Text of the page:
Many Australians are paying more than they should for gas. With plenty of options for most Australian gas consumers, we recommend shopping around. To help you, we’ve compared gas plans and providers in different states. Once you've chosen the right plan for you, we'll walk you through the steps to switch providers.
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Compare gas providers in your state to find a plan and a price that works for you. Next, transfer your gas from your existing company to your new company. This can usually be done online in a matter of minutes.
You’ll need a few bits of basic information in order to get an accurate quote. Make sure you have the following:
- Your postcode or suburb
- Your type of property: residential or business
- Details of your current provider
- A copy of your latest bill
It’s worth having a few old bills if you can, so you can get a full understanding of how you use your gas supply at different times during the year.
What happens after I switch?
The gas will still be supplied to your home exactly the same, there will be no down period or need for re-installation or anything else. All that happens is somewhere your account is transferred from one company to another.
There are many things to consider when selecting a new gas provider and plan. The better informed you are, the better equipped you'll be when it comes to choosing the best plan for you.
- Tariffs. This may be the most important consideration when deciding on a plan or provider. Tariffs govern how much your gas bill will eventually cost, including the price for every litre or megajoule of gas you use.
- Discounts. Many retailers offer discounts. Discounts may be applied if you pay your bill on time or early, and they can be worth considering at around 15% of your bill.
- Billing period and payment options. Your bill may need to be paid monthly, bimonthly or quarterly. This may seem incidental, but it could be very important depending on how often you get paid and your own budgeting. Aside from the billing period, it may also be good to consider which payment options your retailer provides: BPAY, direct debit, cheque, etc.
- Other incentives. Some retailers provide their customers with bonus incentives such as frequent flyer points or discounts at stores.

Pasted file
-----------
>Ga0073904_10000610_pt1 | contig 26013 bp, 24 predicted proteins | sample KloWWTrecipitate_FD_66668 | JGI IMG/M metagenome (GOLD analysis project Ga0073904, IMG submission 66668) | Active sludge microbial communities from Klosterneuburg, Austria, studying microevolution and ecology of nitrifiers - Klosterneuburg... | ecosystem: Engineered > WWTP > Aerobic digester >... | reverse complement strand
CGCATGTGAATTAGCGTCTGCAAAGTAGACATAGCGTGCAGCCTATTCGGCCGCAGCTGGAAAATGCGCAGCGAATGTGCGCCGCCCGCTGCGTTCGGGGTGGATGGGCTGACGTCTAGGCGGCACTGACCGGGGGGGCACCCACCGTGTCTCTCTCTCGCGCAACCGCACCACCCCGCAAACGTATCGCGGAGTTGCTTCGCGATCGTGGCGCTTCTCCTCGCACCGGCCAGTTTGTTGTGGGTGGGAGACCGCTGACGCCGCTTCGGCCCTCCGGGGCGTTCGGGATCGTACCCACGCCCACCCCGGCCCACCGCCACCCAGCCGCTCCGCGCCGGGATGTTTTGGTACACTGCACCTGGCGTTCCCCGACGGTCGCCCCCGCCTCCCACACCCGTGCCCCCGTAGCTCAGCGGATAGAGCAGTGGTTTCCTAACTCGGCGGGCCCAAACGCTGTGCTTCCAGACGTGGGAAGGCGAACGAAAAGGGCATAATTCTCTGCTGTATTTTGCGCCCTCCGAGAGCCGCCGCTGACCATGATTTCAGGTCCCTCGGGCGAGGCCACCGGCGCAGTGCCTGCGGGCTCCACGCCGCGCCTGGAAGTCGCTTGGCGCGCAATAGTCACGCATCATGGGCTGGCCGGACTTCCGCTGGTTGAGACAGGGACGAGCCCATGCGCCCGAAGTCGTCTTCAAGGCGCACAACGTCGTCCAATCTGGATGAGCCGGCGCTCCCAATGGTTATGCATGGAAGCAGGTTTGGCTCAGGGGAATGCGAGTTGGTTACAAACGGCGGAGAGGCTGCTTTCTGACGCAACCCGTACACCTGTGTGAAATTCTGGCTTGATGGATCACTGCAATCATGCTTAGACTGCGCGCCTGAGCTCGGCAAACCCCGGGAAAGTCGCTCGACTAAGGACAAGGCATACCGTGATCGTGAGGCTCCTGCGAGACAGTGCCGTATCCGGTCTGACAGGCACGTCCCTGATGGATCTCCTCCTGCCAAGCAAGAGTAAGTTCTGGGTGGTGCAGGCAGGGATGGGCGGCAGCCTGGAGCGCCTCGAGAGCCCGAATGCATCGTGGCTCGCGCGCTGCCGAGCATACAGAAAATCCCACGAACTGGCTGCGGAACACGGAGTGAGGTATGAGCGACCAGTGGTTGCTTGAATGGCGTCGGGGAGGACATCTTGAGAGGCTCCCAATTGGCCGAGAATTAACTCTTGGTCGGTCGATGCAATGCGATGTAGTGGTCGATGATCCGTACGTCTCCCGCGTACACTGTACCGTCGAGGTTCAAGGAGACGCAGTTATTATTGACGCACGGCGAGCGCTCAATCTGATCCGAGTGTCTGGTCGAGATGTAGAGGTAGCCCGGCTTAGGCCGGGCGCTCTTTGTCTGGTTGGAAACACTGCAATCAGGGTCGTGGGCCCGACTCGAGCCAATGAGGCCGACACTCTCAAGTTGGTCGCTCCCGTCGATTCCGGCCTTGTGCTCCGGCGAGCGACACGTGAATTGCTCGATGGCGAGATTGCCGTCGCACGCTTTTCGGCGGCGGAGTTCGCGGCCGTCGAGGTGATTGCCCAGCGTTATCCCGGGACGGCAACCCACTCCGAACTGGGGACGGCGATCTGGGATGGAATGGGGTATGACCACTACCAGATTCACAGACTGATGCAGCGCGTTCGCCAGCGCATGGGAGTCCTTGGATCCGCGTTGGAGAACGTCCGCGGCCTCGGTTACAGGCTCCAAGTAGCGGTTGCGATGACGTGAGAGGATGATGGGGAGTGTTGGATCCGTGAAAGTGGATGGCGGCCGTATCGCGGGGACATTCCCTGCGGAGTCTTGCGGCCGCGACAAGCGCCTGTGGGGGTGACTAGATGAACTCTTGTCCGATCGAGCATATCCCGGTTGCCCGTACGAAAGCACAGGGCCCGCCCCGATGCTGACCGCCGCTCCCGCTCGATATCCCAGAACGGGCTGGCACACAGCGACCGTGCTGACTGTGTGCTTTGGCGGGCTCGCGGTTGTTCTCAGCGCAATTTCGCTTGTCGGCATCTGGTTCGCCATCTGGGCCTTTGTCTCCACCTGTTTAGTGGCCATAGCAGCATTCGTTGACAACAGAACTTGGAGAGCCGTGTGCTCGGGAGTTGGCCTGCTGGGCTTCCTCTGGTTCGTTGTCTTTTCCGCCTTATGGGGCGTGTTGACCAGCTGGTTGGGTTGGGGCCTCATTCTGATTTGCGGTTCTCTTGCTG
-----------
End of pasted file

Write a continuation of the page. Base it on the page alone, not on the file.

What if I have a complaint with my provider?
Common problems customers have with their gas bills include the meter being incorrect or the meter being read incorrectly. The first step to rectifying an issue is to contact your provider directly. If you look at your latest energy bill, there should be a contact number for your provider. If it's unable to resolve your issue, it may be necessary to contact your state energy ombudsman. Before describing your issue to your ombudsman, make sure to compile as many details as you can: your name/age/address, your energy provider, plan details and a concise description of the issue.
There are several ways your gas bill will be put together depending on which tariff you’re on or which plan you decide to go with. There are two basic types of charges: the fixed charge and the usage charge.
The fixed charge is a daily amount you get charged by the supplier for providing the gas to your home or business, it's agreed on before you sign the contract and doesn’t vary depending on use. The usage charge is added on top of the fixed charge for how much gas you use. This is calculated in cents per megajoule (c/MJ). There are several types of usage charges, depending on your gas plan. Potential usage charges include the following:
- Single rate. This is charged at a single rate for usage no matter what time of day it is used.
- Off-peak rate. This charges different rates for peak and off-peak usage, typically day and overnight.
- Block rate. Usage is divided into blocks and you're only charged for the number of blocks you use.
We’ve listed a few common additional charges to check below so you don’t get hit with anything unforeseen.
- Establishment fee. Some providers will charge this to new customers for setting up the service.
- Termination fee. The reverse, charged if you leave or cancel your tariff.
- Processing fee. This can be charged as a small fee on certain credit cards.
- Late payment fee. This applies if you miss a payment or are late on a payment.
What happens if I can't pay my bill?If you're unable to pay your bill or are entering a situation when you soon won't be able to pay your bill, then get in touch with your retailer as early as possible. Your retailer may be able to give you an extension or set up a personalised payment plan that takes your financial situation into account.
About half of Australian homes rely on natural gas as a source of energy. These are predominantly in VIC, NSW and the ACT. Natural gas is generated from organic matter that was initially plants or animals that had been buried. Through heat and pressure forces over hundreds of millions of years, these organic chemicals were compressed to form inorganic fuels. This is where the name "fossil fuel" comes from, it's literally a type of fossil. The gas we use mostly consists of methane, it's colourless and odourless. If you’ve ever smelled gas in your home, that smell is actually added to make it easier to detect.
Natural gas is considered a more environmentally friendly fuel because it releases about half of the carbon that burning coal releases. However, it isn't as good for the environment as solar, wind or hydroelectric. If the environment is your number one concern, check out our comprehensive guide to going solar.
Once you've compared providers, checked out the prices and picked the plan that offers what you want, you can switch to your new energy provider.
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